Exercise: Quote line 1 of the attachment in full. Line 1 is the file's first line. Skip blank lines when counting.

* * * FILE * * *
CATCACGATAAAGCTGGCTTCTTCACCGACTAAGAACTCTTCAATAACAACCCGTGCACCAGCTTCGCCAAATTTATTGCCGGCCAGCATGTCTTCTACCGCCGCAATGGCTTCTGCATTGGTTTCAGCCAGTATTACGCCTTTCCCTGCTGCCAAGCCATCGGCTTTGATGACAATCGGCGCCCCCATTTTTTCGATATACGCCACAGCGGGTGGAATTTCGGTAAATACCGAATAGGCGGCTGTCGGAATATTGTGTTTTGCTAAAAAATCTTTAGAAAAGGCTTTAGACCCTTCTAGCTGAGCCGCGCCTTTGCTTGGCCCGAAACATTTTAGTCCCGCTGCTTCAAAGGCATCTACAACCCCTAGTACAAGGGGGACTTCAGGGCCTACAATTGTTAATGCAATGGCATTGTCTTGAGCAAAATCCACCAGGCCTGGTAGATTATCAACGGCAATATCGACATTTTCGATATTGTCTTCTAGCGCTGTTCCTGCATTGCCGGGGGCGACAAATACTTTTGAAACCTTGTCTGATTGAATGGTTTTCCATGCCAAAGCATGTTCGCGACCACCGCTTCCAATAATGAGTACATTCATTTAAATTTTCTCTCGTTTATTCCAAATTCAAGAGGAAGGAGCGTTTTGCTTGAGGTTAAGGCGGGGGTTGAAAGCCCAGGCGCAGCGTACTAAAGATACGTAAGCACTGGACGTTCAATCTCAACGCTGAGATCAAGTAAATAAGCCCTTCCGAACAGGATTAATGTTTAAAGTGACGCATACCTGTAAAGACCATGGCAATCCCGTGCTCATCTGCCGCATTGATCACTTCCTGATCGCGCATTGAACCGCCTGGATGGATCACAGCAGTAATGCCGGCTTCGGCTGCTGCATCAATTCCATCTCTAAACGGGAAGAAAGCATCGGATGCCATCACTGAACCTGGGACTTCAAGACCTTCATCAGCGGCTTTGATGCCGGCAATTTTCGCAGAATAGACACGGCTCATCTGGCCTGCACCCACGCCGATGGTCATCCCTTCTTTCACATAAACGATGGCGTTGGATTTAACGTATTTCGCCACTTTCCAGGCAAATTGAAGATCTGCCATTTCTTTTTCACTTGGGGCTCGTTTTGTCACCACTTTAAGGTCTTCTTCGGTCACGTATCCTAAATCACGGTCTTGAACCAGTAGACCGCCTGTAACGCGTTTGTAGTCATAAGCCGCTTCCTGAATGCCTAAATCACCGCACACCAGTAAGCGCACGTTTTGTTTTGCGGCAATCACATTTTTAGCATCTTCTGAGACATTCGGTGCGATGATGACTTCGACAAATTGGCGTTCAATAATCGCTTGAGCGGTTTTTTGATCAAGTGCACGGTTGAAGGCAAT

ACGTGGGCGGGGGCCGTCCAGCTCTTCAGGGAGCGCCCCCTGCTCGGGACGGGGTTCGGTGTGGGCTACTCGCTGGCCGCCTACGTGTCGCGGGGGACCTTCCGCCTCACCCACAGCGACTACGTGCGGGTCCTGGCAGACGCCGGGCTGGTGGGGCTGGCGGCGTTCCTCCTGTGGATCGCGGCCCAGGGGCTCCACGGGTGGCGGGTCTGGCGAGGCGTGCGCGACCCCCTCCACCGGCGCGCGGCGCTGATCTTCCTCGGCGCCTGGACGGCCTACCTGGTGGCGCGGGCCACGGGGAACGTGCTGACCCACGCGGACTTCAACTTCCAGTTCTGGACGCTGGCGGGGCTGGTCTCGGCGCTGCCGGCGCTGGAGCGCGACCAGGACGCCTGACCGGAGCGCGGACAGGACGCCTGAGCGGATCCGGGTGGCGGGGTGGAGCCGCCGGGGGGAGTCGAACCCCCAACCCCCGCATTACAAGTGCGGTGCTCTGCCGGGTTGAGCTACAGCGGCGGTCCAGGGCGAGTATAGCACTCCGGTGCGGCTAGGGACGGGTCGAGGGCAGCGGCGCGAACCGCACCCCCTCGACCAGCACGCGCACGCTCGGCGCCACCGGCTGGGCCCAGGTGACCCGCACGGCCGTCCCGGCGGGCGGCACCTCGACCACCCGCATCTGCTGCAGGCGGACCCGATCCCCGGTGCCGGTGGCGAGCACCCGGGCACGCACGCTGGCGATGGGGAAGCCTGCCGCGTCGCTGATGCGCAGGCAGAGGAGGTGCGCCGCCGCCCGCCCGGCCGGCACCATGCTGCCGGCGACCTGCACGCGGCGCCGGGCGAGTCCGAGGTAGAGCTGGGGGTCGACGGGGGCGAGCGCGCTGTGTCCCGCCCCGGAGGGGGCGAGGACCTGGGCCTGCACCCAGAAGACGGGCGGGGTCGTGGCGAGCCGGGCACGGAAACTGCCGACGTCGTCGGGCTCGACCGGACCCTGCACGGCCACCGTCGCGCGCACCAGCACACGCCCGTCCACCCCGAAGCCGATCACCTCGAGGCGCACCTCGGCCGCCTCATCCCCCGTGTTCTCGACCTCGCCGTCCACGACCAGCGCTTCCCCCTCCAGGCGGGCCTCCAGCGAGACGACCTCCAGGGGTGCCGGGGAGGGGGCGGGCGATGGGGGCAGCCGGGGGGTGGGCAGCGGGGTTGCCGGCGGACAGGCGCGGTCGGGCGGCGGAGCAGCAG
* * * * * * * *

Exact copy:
CATCACGATAAAGCTGGCTTCTTCACCGACTAAGAACTCTTCAATAACAACCCGTGCACCAGCTTCGCCAAATTTATTGCCGGCCAGCATGTCTTCTACCGCCGCAATGGCTTCTGCATTGGTTTCAGCCAGTATTACGCCTTTCCCTGCTGCCAAGCCATCGGCTTTGATGACAATCGGCGCCCCCATTTTTTCGATATACGCCACAGCGGGTGGAATTTCGGTAAATACCGAATAGGCGGCTGTCGGAATATTGTGTTTTGCTAAAAAATCTTTAGAAAAGGCTTTAGACCCTTCTAGCTGAGCCGCGCCTTTGCTTGGCCCGAAACATTTTAGTCCCGCTGCTTCAAAGGCATCTACAACCCCTAGTACAAGGGGGACTTCAGGGCCTACAATTGTTAATGCAATGGCATTGTCTTGAGCAAAATCCACCAGGCCTGGTAGATTATCAACGGCAATATCGACATTTTCGATATTGTCTTCTAGCGCTGTTCCTGCATTGCCGGGGGCGACAAATACTTTTGAAACCTTGTCTGATTGAATGGTTTTCCATGCCAAAGCATGTTCGCGACCACCGCTTCCAATAATGAGTACATTCATTTAAATTTTCTCTCGTTTATTCCAAATTCAAGAGGAAGGAGCGTTTTGCTTGAGGTTAAGGCGGGGGTTGAAAGCCCAGGCGCAGCGTACTAAAGATACGTAAGCACTGGACGTTCAATCTCAACGCTGAGATCAAGTAAATAAGCCCTTCCGAACAGGATTAATGTTTAAAGTGACGCATACCTGTAAAGACCATGGCAATCCCGTGCTCATCTGCCGCATTGATCACTTCCTGATCGCGCATTGAACCGCCTGGATGGATCACAGCAGTAATGCCGGCTTCGGCTGCTGCATCAATTCCATCTCTAAACGGGAAGAAAGCATCGGATGCCATCACTGAACCTGGGACTTCAAGACCTTCATCAGCGGCTTTGATGCCGGCAATTTTCGCAGAATAGACACGGCTCATCTGGCCTGCACCCACGCCGATGGTCATCCCTTCTTTCACATAAACGATGGCGTTGGATTTAACGTATTTCGCCACTTTCCAGGCAAATTGAAGATCTGCCATTTCTTTTTCACTTGGGGCTCGTTTTGTCACCACTTTAAGGTCTTCTTCGGTCACGTATCCTAAATCACGGTCTTGAACCAGTAGACCGCCTGTAACGCGTTTGTAGTCATAAGCCGCTTCCTGAATGCCTAAATCACCGCACACCAGTAAGCGCACGTTTTGTTTTGCGGCAATCACATTTTTAGCATCTTCTGAGACATTCGGTGCGATGATGACTTCGACAAATTGGCGTTCAATAATCGCTTGAGCGGTTTTTTGATCAAGTGCACGGTTGAAGGCAAT